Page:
"The humane results of the Workmen's compensation Law have been so widespread and the wisdom of the people in changing the constitution so as to make this plan compulsory has been so completely demonstrated that manufacturer and employee now join in praise of the act. While the liability insurance companies contend that the State could not administer this trust and that the cost would run into millions of dollars per year, the experience of the first twelve months shows the cost of the administration to be approximately $160,000; and the claims, running far in excess of 50,000 in number, have been adjudicated with such promptness as to justify in the fullest measure the soundness of the State plan. The balance in the fund December 15, 1914, was $2,418,414.07. The number of accidents is diminishing and the cost to the employer is decreasing; so that both lower rates and larger compensation seem assured. As one who passed through the stormy period that led to the passage of this law, I urge upon you the extreme importance of the highest manifestations of vigilance, patriotism and humanity in order that the fundamentals of this beneficent legislation may be preserved. Under the pretext of improving the law it can be easily emasculated. Ohio assumed the lead in this legislation, and if the fundamental principle is maintained here, the plan, by its demonstrated worth, will be adopted elsewhere. This means the ultimate loss of ill-gotten millions by potential interests that have grown rich from the tears, blood and maimed bodies of our working people. They will not give it up without a continued struggle. Your duty to humanity and to your State calls for extreme watchfulness.
     Though he suffered defeat for re-election in 1914, neither the Industrial Commission Law nor the Workmen's compensation Law nor any other major piece of social legislation was disturbed by his successor. In reviewing four years of the history of the law at his re-accession to power in 1917, he said:
     "Since the adoption of the law there have been 300,000 industrial accidents and only seventeen suits have been brought against employers who paid into the state insurance fund. There was but one single verdict rendered by the court against the employer in the list of seventeen and that was for $2000. Five cases were settled out of court, four were decided in favor of the employer, one was dismissed by the employee, one was dismissed by the court and four are still pending. More than one thousand firms carry their own insurance under state consent, and against these institutions but five suits have been brought. Against the employers who have reinsured with the liability insurance companies, eight suits have been instituted, making a total of thirty law suits from all sources. These figures are procured from the official records of the Industrial Commission."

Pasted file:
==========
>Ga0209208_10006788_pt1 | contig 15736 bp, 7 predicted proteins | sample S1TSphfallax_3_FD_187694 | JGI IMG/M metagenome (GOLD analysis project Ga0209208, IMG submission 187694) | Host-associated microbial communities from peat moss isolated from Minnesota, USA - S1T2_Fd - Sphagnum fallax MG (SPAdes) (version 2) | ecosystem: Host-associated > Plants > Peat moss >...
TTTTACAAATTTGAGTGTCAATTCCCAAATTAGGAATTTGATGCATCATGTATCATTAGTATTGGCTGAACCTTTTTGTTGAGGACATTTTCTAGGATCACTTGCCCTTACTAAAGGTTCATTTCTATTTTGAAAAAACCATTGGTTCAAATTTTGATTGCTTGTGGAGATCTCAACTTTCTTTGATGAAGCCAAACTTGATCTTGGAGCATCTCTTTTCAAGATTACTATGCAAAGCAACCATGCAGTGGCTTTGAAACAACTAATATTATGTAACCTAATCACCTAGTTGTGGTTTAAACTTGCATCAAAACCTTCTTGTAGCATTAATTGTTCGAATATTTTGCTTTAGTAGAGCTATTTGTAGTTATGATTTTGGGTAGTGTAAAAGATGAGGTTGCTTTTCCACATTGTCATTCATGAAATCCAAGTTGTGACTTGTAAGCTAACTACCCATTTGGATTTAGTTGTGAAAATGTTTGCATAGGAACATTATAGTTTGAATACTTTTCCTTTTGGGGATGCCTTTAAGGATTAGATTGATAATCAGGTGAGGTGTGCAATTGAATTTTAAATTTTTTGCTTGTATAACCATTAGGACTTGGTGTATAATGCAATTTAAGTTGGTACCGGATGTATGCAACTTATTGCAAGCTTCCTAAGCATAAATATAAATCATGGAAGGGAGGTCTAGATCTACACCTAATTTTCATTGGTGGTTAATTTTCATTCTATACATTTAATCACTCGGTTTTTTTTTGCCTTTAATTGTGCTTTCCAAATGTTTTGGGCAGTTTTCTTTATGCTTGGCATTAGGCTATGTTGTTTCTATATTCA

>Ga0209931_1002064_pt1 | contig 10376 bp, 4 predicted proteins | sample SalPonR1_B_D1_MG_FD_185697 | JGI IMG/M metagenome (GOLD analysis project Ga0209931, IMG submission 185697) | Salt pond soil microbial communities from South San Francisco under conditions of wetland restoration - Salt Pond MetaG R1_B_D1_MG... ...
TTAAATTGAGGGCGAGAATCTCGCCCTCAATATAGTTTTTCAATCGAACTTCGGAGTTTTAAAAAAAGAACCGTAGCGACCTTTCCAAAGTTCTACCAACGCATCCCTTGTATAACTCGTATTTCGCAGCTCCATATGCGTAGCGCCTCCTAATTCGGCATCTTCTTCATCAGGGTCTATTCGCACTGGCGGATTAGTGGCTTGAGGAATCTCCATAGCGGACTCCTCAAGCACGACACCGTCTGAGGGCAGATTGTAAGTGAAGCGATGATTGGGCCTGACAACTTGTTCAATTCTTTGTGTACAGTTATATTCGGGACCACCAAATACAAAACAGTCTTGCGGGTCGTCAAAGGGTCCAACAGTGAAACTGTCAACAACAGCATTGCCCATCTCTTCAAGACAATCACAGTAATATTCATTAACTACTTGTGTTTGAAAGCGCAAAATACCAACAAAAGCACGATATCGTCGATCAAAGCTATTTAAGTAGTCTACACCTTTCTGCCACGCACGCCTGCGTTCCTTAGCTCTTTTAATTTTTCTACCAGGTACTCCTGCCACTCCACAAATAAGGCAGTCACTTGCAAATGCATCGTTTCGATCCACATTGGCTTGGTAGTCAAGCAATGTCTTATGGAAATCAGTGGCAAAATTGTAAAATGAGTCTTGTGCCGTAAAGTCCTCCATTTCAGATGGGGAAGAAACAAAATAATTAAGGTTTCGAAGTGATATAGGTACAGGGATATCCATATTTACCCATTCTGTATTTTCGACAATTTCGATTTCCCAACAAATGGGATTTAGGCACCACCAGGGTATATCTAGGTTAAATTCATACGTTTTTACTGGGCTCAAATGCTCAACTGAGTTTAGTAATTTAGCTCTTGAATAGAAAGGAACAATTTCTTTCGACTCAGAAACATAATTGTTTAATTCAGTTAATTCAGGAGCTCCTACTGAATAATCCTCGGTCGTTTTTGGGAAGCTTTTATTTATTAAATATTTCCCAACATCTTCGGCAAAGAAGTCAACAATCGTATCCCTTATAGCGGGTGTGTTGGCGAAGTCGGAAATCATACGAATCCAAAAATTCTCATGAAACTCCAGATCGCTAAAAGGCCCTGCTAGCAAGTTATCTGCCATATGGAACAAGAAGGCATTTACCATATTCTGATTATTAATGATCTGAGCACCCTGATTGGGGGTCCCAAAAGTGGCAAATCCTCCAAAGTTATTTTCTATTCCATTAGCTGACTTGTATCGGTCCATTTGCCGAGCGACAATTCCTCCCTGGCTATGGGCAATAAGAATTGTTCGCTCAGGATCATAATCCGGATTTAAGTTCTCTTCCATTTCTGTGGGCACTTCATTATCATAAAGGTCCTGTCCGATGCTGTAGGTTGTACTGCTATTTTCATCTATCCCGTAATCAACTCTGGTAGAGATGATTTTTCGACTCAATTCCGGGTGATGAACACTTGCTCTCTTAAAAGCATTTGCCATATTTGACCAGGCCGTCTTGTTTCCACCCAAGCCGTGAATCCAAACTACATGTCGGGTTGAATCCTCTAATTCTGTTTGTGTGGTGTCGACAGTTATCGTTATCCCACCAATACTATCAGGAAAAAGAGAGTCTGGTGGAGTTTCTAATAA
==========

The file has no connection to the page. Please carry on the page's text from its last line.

Two years later, in 1919, a further chapter is given:
     "The experience of our state with the Compulsory Workmen's Compensation Law bears so vitally on the industrial life of our people that it is deemed proper to report the outstanding features of the situation. The amount of money in the fund held by the State as trustee for the injured workmen and their dependents, as of date, January 2, 1919, was $15,401,429.74. So carefully measured has been the cost of human justice that employers pay a smaller premium-rate in Ohio than elsewhere, and the injured workmen and their dependents are given larger compensation. A dramatic circumstance which bears eloquent testimony in behalf of this law is here recited: Not long since a workman was injured in a factory through which runs the boundary line between Ohio and Pennsylvania. The accident occurred a few feet east of our state, but the poor fellow crawled back onto the soil of Ohio because he knew the difference between our law and the law in Pennsylvania. As a further evidence of the basic soundness of the law and the character of its administration, I have directed the Industrial Commission to have an actuarial audit of the fund in its charge, with the imposed condition that the Ohio Federation of Labor, the Ohio Manufacturers' Association and the State Auditor be consulted in the employment of the most competent actuary, obtainable outside the state service, to do the work."
     This, then, is the story, but not all of it. Having its genesis in the meetings between labor and capital, there has been worked out by the two an elaborate code of safety rules which have been officially promulgated by the commission and have the binding effect of law. To-day capital and labor will demand of his successor that his heart and mind be in accord with the program carried to fruition in his six years as Governor. There are other points in his service, briefly covered here, in these lists:
     Laws Pertaining to Business
     A public utilities law providing property re-valuation as a basis for rate making.
     Provision for court appear from the utilities commission decision to the court of final jurisdiction, preventing delay and loss.
     Prohibition against injunction on rate hearing without court investigation.
     A uniform accounting system applied to utilities.
     A state banking code with close co-operation with the federal reserve system, bringing all private banks under state supervision.
     State expenditure on a budget system to reduce cost of government and lessen taxation.
     A blue-sky act to encourage proper investment and protect against fraudulent securities.
     Labor Legislation
     A State Industrial Commission with powers to handle all questions affecting capital and labor, with a state mediator as the keystone.
     Complete survey of occupational diseases with recommendation for health and occupational insurance.
     Full switching crew in all railroad yards.
     Strengthening the user in the state of railroad safety appliances.
     A full crew law.
     Twenty-four foot caboose.
     Reduction of consecutive hours of employment for electric railroad workers.
     Obstruction of fixed signals prohibited.
     Safeguarding of accidents in mines by proper illumination.
     Extra provision for dependents of men killed in mines.
     Increased facilities for mine inspector operation.
     Protection of miners working toward abandoned mines.
     Elimination of sweatshop labor.
     Provision for minimum time pay day.
     Prohibition of contract labor in workhouses.
     Provision for minimum wage and nine-hour working day for women.
     Eight-hour working day on all public contracts.
     Codification of child laws with establishment of child welfare department.
     Compulsory provision for mothers' pensions.
     Verdict by three-fourths jury in civil cases.